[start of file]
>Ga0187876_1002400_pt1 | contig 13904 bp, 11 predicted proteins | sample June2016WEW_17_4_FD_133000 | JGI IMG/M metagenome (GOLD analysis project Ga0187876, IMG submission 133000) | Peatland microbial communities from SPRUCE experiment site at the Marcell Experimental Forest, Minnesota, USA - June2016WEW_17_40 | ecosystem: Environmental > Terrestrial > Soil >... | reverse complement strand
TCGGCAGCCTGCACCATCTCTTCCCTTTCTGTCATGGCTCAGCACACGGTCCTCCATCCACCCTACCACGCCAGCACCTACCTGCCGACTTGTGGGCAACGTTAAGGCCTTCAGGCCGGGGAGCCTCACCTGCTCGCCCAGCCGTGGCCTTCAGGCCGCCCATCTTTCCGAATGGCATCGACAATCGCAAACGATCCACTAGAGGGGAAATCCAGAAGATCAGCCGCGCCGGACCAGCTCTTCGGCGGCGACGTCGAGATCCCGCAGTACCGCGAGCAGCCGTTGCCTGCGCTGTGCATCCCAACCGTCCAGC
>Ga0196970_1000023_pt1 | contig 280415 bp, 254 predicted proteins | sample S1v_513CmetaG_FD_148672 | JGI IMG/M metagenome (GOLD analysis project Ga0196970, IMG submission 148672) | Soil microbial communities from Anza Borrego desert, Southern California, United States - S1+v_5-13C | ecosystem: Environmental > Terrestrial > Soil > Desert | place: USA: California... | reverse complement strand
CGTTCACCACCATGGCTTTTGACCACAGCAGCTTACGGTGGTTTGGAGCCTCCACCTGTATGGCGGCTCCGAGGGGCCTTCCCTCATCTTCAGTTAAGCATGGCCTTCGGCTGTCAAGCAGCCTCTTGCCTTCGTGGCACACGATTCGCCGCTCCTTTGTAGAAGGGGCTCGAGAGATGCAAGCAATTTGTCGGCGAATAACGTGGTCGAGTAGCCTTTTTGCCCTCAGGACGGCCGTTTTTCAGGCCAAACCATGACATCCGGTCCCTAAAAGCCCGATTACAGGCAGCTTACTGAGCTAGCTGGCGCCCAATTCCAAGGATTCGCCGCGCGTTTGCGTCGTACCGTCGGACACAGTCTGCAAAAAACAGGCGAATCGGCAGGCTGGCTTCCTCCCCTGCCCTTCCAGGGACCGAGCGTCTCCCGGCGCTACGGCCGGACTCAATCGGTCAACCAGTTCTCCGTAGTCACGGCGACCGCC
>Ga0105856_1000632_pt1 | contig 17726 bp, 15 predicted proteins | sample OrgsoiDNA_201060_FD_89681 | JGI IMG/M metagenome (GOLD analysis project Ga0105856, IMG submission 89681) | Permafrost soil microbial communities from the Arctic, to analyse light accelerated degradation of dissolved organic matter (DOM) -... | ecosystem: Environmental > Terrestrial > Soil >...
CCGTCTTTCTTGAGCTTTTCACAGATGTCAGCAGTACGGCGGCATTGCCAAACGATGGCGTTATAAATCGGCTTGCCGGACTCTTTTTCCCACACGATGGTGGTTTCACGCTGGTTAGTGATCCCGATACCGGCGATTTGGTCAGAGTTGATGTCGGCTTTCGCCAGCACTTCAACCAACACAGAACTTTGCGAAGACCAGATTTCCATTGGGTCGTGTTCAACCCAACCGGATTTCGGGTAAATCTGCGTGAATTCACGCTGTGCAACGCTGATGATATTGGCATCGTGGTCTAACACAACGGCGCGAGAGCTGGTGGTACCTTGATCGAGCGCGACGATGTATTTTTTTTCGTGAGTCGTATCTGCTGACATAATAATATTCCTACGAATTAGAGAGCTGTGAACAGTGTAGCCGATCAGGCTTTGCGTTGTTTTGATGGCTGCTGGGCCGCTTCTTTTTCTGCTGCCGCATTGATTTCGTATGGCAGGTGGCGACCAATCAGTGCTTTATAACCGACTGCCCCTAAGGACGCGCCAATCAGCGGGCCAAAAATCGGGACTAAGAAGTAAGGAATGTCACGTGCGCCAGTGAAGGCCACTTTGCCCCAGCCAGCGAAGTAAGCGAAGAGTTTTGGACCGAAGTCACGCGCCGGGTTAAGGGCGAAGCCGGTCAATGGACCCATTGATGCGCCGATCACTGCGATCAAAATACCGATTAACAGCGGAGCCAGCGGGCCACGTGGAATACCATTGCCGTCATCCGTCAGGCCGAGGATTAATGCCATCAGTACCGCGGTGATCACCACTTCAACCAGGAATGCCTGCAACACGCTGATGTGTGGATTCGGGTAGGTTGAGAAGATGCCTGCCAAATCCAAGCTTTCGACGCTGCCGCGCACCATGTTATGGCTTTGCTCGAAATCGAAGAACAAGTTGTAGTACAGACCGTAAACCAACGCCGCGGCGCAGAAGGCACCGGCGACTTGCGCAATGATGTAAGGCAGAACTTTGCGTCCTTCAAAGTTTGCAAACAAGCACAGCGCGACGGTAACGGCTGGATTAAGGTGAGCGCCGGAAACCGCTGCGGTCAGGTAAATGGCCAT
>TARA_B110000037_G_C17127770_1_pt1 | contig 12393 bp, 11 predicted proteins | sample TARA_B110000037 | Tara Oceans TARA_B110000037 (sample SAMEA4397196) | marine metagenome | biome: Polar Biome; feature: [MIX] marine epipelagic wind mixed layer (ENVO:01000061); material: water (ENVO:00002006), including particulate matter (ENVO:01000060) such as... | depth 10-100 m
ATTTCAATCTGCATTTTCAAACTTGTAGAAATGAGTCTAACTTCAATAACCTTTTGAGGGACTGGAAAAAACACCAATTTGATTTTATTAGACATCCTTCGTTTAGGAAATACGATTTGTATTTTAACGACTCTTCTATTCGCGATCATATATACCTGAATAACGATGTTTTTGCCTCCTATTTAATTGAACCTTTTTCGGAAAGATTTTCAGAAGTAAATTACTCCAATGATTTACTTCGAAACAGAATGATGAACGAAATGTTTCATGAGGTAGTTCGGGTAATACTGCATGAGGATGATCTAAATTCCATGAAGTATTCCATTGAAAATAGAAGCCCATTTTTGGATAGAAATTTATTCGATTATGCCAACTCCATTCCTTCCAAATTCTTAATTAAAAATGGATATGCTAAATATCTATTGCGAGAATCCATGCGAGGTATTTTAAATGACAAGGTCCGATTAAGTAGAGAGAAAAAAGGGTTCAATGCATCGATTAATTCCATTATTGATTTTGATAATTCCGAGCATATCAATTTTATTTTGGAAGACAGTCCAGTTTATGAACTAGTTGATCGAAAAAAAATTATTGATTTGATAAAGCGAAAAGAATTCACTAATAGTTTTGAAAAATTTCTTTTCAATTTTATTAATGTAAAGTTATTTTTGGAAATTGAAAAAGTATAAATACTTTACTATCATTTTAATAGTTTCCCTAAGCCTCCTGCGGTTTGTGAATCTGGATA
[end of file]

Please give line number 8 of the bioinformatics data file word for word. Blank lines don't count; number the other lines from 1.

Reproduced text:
ATTTCAATCTGCATTTTCAAACTTGTAGAAATGAGTCTAACTTCAATAACCTTTTGAGGGACTGGAAAAAACACCAATTTGATTTTATTAGACATCCTTCGTTTAGGAAATACGATTTGTATTTTAACGACTCTTCTATTCGCGATCATATATACCTGAATAACGATGTTTTTGCCTCCTATTTAATTGAACCTTTTTCGGAAAGATTTTCAGAAGTAAATTACTCCAATGATTTACTTCGAAACAGAATGATGAACGAAATGTTTCATGAGGTAGTTCGGGTAATACTGCATGAGGATGATCTAAATTCCATGAAGTATTCCATTGAAAATAGAAGCCCATTTTTGGATAGAAATTTATTCGATTATGCCAACTCCATTCCTTCCAAATTCTTAATTAAAAATGGATATGCTAAATATCTATTGCGAGAATCCATGCGAGGTATTTTAAATGACAAGGTCCGATTAAGTAGAGAGAAAAAAGGGTTCAATGCATCGATTAATTCCATTATTGATTTTGATAATTCCGAGCATATCAATTTTATTTTGGAAGACAGTCCAGTTTATGAACTAGTTGATCGAAAAAAAATTATTGATTTGATAAAGCGAAAAGAATTCACTAATAGTTTTGAAAAATTTCTTTTCAATTTTATTAATGTAAAGTTATTTTTGGAAATTGAAAAAGTATAAATACTTTACTATCATTTTAATAGTTTCCCTAAGCCTCCTGCGGTTTGTGAATCTGGATA